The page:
“What’s THAT?” she said suddenly. “That’s just not okay.”
She was looking at two identical McMansions near the intersection of Lincoln Drive and Wayne Avenue, tall houses too big for their lots with boring beige stucco and stone that lacked the tell-tale Wissahickon schist sparkle.
I had a similar reaction to a house on the corner of Bryan and Durham, in a close-knit neighborhood known for the quality and variety of its Halloween decorations. It’s a neighborhood where kids play in the streets and everybody lives in almost identical row houses and twins with deep porches and sparkling stone walls. The new house looks like something from a soul-crushing suburban development, and the owners haven’t bothered to plant anything in the huge sunny side yard. The most notable feature of the house is a No Parking sign on the front of it.
So I was relieved when I looked at the listing for a new house being built on one of my favorite streets in Mt. Airy–St. Georges Road. It’s one of two planned homes by Blake Development.
From the looks of the plans, the house suffers a little from a common East Coast malady, multiple siding disorder, where the vertical exterior surfaces have a little too much variety. They’re stone, no they’re stucco, no they’re wood-like planks made out of concrete. But overall the house holds true to the character of the neighborhood. I’m encouraged by the interior shots of the developer’s other projects. The rounded door under the stairs is very Mt. Airy, and the kitchens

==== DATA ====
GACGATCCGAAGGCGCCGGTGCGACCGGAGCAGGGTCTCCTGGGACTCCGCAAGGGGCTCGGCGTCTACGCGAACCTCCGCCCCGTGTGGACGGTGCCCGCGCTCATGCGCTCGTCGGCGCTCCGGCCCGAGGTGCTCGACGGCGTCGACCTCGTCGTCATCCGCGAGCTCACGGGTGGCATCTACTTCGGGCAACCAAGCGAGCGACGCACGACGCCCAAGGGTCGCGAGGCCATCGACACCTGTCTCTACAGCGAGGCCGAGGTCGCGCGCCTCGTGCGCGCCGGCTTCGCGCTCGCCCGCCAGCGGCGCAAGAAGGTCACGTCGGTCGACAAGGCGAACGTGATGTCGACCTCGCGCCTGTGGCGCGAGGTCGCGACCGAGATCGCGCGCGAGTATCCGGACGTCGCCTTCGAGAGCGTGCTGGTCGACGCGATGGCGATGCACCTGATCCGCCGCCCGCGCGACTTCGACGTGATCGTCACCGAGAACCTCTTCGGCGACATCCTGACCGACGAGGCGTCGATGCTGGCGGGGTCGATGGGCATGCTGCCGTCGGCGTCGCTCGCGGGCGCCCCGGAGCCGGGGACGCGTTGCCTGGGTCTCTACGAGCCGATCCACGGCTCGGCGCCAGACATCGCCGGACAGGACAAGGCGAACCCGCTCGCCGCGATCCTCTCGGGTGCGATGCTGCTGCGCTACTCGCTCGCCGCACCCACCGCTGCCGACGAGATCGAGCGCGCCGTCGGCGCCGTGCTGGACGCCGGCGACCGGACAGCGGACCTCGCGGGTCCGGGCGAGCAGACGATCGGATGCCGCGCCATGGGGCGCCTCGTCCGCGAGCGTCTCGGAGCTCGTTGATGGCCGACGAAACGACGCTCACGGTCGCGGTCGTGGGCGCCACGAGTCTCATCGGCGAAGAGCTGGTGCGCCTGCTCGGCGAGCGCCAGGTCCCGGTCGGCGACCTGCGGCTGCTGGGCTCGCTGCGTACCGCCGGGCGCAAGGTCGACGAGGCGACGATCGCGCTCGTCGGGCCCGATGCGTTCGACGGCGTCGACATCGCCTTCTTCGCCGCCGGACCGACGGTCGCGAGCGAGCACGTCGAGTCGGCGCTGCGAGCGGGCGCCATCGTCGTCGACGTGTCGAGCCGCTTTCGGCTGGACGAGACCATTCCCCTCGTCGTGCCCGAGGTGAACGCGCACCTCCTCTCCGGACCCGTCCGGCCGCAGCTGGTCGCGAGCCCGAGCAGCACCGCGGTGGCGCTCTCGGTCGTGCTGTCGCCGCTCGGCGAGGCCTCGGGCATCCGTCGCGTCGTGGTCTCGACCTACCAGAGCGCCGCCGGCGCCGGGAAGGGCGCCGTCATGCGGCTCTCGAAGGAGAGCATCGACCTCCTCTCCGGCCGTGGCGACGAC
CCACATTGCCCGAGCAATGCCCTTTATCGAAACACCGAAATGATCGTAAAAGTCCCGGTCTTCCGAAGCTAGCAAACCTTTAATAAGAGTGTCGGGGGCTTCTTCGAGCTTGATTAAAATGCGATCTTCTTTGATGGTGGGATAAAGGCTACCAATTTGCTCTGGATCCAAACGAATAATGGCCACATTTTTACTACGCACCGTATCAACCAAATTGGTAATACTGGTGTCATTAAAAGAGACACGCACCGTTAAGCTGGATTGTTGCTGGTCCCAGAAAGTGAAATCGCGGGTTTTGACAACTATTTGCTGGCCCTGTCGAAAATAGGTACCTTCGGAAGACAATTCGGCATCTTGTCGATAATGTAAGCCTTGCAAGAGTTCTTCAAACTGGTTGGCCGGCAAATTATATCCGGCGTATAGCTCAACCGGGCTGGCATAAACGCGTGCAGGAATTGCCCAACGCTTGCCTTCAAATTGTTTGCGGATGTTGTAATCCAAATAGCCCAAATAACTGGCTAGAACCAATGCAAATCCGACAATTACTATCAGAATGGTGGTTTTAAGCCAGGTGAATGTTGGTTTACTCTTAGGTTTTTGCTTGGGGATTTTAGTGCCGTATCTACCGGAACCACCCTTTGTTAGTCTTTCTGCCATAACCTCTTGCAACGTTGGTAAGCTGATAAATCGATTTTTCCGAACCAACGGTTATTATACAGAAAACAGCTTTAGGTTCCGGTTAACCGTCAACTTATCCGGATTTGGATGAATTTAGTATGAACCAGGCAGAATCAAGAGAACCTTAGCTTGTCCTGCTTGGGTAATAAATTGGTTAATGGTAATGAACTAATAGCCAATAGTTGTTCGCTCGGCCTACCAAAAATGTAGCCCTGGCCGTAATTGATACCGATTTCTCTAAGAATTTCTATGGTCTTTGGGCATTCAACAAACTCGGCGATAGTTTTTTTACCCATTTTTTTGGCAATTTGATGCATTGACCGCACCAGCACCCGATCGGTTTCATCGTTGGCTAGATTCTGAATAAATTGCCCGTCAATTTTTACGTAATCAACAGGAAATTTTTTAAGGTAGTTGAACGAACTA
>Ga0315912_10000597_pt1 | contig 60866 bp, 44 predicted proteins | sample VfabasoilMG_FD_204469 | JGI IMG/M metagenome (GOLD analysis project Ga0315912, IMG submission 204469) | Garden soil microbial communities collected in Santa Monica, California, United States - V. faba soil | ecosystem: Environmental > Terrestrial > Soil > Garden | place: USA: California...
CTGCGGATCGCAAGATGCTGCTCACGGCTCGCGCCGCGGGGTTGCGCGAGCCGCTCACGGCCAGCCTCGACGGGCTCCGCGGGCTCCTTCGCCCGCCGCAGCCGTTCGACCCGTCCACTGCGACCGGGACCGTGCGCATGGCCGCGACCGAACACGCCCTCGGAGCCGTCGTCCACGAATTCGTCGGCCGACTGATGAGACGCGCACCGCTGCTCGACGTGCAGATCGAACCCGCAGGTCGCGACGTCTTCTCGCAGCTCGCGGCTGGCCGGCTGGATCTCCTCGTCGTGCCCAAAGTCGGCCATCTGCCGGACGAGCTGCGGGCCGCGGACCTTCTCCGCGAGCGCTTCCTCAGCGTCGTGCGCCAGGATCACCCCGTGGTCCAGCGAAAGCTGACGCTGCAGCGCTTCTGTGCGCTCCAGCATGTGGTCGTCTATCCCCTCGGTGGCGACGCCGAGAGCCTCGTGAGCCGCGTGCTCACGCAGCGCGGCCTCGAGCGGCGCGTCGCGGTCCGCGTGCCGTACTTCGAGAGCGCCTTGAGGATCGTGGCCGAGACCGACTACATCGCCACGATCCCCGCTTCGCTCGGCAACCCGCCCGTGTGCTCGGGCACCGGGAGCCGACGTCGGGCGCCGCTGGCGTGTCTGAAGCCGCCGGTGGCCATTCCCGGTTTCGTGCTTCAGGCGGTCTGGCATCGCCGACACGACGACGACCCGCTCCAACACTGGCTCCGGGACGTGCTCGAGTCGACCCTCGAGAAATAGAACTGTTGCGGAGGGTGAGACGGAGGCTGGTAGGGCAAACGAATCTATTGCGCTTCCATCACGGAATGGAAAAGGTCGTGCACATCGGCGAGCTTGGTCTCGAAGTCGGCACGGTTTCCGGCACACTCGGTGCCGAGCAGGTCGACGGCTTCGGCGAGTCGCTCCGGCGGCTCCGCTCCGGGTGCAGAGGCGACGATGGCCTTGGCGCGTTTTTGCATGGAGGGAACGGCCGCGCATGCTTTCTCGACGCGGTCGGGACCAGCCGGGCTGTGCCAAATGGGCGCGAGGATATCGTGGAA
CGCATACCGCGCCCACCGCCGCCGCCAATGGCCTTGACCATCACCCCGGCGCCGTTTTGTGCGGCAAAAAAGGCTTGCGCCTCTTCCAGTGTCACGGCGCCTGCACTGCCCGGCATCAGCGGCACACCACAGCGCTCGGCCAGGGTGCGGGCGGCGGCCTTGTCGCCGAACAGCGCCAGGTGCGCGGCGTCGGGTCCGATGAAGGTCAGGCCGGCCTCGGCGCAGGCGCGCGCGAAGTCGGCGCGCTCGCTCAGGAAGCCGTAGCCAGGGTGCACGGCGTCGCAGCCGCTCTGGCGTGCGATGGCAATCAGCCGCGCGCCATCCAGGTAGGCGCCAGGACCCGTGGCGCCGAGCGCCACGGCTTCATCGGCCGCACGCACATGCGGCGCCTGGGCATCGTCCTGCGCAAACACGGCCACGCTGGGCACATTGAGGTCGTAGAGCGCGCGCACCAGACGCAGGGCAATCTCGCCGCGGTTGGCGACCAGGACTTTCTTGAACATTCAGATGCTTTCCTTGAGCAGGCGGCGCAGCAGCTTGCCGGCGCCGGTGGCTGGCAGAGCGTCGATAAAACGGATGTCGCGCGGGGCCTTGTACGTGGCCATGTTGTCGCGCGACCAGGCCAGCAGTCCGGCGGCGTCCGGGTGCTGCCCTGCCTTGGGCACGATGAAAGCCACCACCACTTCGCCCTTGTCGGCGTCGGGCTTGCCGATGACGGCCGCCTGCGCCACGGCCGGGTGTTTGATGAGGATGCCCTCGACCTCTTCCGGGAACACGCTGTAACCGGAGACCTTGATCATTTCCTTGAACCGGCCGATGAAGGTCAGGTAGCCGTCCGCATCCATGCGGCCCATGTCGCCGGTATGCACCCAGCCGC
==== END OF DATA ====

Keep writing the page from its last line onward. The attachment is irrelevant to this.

are good quality but not overly fancy. They’ve also won a bunch of awards for historic restoration.
It seems that the primary trait of what distinguishes between a McMansion vibe or not is whether the new home fits architecturally with other homes in the neighborhood. So, the definition of a McMansion could then differ quite a bit from place to place depending on whether the new home is near 1950s ranches, early 19th century Cape Cods, or other styles.
This could also lead to an interesting question: should new homes always fit in with existing homes? More broadly, should all new buildings fit in with nearby buildings? What happens when architectural styles change? I suspect the answer in practice is that it depends; not all homes or buildings are perceived as worth preserving and it often requires dedicated groups of residents or local actors to defend existing styles.
By the way, what neighborhood wants to be known primarily for “the quality and variety of its Halloween decorations”?